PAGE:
Update – Having a long chat

Hello everyone,

Apologies first for this VERY long read.

I’m still here, lurking in the background. Reading your posts, sometimes leaving a ❤️ or a small comment, but I do read.

This is how it is, writing only when the urge is too great to deny.

At times I wonder, if I shall be as prolific as I was, or whether I shall fade into oblivion eventually.

Pop is still with us thankfully, for a man who felt he wouldn’t see last Christmas, his resilience astounds me. His knees have pretty much locked from sitting or lying down all day. The only time he manages to stand is with the lifting machine, which moves him from his bed to his tilt chair, or to the wheelchair.

His voice can range from reasonably strong for a day or two, to barely audible the next. One of the issues of aging is incontinence, so he wears a pad (this was chosen in favour of invasive catheters). This of course brings its own issues of rashes and possibly infections. He is on antibiotic ear drops for an ear infection. I noticed today he has swelling, soreness and redness around the base of two his fingernails. Something I need to keep a check on. He sleeps or dozes on and off very easily. His comprehension has slowed, some days far worse than others, where he will take 20 or so seconds to respond. Sometimes he will come out with something, not related to the conversation. His MSA causes his eyelids to close, it also makes him shake, mainly his right arm or hand, will just start shaking or he will tap madly on the arm of his chair.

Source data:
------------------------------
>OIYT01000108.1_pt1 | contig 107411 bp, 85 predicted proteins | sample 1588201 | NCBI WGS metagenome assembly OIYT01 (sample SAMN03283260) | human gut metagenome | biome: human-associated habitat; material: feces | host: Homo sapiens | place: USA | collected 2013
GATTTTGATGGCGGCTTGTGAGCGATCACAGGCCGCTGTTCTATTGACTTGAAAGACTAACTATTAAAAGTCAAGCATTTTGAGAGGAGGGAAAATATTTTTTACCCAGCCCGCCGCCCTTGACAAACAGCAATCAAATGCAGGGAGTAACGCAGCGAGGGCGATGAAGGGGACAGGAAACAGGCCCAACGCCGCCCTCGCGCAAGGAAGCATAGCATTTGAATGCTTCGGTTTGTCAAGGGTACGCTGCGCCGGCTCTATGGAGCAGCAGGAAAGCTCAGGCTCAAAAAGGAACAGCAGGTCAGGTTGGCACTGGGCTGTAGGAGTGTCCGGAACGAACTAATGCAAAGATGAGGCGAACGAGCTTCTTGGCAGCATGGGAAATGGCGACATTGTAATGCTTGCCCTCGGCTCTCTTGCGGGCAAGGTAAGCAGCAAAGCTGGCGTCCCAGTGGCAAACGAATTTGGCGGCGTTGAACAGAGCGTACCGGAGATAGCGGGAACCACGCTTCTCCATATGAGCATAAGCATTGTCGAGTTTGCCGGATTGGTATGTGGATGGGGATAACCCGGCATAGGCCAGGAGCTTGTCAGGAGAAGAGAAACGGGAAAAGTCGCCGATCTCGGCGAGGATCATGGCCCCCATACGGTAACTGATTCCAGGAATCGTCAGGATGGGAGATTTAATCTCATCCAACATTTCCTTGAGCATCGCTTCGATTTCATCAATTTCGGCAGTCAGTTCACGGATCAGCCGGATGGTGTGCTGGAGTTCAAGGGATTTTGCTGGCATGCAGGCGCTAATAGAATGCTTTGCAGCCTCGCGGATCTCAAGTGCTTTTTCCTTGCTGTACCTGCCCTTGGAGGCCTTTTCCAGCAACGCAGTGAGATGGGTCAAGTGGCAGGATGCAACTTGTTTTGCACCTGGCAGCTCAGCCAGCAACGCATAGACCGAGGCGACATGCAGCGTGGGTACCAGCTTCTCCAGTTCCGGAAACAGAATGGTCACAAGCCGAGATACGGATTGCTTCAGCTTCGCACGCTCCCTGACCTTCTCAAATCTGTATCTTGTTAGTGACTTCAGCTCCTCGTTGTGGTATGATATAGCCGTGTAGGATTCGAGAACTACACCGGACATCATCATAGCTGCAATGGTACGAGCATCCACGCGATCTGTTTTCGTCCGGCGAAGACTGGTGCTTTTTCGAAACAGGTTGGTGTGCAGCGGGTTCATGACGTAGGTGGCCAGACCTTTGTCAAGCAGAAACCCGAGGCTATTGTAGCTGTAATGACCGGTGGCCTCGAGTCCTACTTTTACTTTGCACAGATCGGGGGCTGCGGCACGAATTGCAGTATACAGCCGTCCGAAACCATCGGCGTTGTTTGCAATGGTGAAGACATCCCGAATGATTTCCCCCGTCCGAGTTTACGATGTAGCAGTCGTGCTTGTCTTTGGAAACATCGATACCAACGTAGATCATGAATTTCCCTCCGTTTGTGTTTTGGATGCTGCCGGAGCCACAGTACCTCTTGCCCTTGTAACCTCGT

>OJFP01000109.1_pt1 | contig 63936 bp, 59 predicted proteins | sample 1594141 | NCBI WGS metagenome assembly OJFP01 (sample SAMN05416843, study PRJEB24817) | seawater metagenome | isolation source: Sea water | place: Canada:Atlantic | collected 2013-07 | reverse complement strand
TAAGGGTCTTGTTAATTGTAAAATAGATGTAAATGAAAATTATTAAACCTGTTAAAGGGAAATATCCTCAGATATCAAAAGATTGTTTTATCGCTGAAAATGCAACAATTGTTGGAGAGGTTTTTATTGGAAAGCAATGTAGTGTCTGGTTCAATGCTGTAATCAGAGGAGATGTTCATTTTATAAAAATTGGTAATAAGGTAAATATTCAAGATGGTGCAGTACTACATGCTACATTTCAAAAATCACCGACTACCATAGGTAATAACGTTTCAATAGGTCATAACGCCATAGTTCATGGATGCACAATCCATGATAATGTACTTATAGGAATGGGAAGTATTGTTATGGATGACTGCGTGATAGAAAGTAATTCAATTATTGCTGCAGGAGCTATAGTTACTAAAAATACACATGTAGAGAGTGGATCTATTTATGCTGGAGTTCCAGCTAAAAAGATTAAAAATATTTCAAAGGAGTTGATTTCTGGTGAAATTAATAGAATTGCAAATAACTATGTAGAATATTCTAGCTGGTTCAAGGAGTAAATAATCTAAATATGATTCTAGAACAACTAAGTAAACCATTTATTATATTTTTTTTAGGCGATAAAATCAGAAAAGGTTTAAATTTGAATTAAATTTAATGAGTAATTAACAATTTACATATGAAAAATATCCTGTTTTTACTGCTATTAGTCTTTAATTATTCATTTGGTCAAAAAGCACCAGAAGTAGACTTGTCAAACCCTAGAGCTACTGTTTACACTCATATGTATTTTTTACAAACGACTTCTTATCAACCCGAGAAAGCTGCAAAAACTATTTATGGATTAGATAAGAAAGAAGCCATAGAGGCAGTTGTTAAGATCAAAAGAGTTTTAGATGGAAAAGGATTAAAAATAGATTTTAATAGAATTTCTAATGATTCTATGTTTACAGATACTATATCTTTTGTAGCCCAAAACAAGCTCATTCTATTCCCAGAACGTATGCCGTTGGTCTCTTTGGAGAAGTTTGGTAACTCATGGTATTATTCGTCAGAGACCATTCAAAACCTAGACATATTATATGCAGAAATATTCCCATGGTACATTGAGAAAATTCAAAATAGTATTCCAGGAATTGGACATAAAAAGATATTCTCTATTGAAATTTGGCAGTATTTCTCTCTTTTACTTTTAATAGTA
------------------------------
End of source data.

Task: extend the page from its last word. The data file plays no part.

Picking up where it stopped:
Today daughter B and son-in-law E and I went to take Mum out to the shops. This was arranged last week and advised twice yesterday. On arrival, mum didn’t want to go out. I tried to tell her it’s a beautiful day, we want to take you out in the sunshine and then to look around the shops as we planned. She said there wasn’t any need to go out, that it was too early, that she had to put her bra on! Daughter B has more patience, come on Nana, no she wouldn’t budge. How about we go across the road then with pa for a latte at the new cafe? She was still hesitant, but then agreed. Pop into the wheelchair, mum with her walker, we walked over, with mum saying how nice it was it get outside.

It’s frustrating, she complains of never going out, but when push comes to shove, she doesn’t wish to. She still mentions the ‘breeze’ and the cold draft she feels, telling me to switch it off, when it’s not on. She asks about some of her personal belongings still, most of which I store at our place, waiting to buy furniture to store them in. She asked on several occasions for her air mail letters, that she had kept when corresponding with her mum and sister in England when they were alive. Thankfully I kept them and brought them in today.
Physically her feet are puffy and both of her feet are bent inwards, though she can walk very quickly, with the staff telling her to slow down in case she falls. She has gained weight, like pop as very little movement and having breakfast, morning tea, lunch, afternoon tea, tea and supper, is adding calories.

Some days are better than others (like pop) some days I still get yelled at, told I’m there too often, that I’m a dictator, that “I always” think I know best, or have something thrown at me, or I’m struck at.
Other days, she’s very childlike, dancing around, flirting with the male staff.